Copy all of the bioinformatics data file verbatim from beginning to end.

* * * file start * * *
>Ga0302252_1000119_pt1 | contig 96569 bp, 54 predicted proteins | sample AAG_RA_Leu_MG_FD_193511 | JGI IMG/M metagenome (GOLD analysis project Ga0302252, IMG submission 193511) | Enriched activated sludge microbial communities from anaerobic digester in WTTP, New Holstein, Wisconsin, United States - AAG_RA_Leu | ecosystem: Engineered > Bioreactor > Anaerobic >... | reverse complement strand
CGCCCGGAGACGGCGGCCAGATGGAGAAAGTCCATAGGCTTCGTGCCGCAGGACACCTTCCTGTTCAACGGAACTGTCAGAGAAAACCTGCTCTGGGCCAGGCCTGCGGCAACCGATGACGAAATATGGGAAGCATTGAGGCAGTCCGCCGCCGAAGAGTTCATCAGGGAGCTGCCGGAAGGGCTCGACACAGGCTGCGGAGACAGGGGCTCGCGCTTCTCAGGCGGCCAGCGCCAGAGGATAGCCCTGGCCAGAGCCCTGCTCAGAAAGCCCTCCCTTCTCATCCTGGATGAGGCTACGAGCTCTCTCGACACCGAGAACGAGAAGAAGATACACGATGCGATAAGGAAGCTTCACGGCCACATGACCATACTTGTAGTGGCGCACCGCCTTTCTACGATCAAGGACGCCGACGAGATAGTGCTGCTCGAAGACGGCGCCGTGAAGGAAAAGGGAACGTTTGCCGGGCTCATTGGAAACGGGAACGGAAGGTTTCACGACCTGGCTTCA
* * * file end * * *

>Ga0302252_1000119_pt1 | contig 96569 bp, 54 predicted proteins | sample AAG_RA_Leu_MG_FD_193511 | JGI IMG/M metagenome (GOLD analysis project Ga0302252, IMG submission 193511) | Enriched activated sludge microbial communities from anaerobic digester in WTTP, New Holstein, Wisconsin, United States - AAG_RA_Leu | ecosystem: Engineered > Bioreactor > Anaerobic >... | reverse complement strand
CGCCCGGAGACGGCGGCCAGATGGAGAAAGTCCATAGGCTTCGTGCCGCAGGACACCTTCCTGTTCAACGGAACTGTCAGAGAAAACCTGCTCTGGGCCAGGCCTGCGGCAACCGATGACGAAATATGGGAAGCATTGAGGCAGTCCGCCGCCGAAGAGTTCATCAGGGAGCTGCCGGAAGGGCTCGACACAGGCTGCGGAGACAGGGGCTCGCGCTTCTCAGGCGGCCAGCGCCAGAGGATAGCCCTGGCCAGAGCCCTGCTCAGAAAGCCCTCCCTTCTCATCCTGGATGAGGCTACGAGCTCTCTCGACACCGAGAACGAGAAGAAGATACACGATGCGATAAGGAAGCTTCACGGCCACATGACCATACTTGTAGTGGCGCACCGCCTTTCTACGATCAAGGACGCCGACGAGATAGTGCTGCTCGAAGACGGCGCCGTGAAGGAAAAGGGAACGTTTGCCGGGCTCATTGGAAACGGGAACGGAAGGTTTCACGACCTGGCTTCA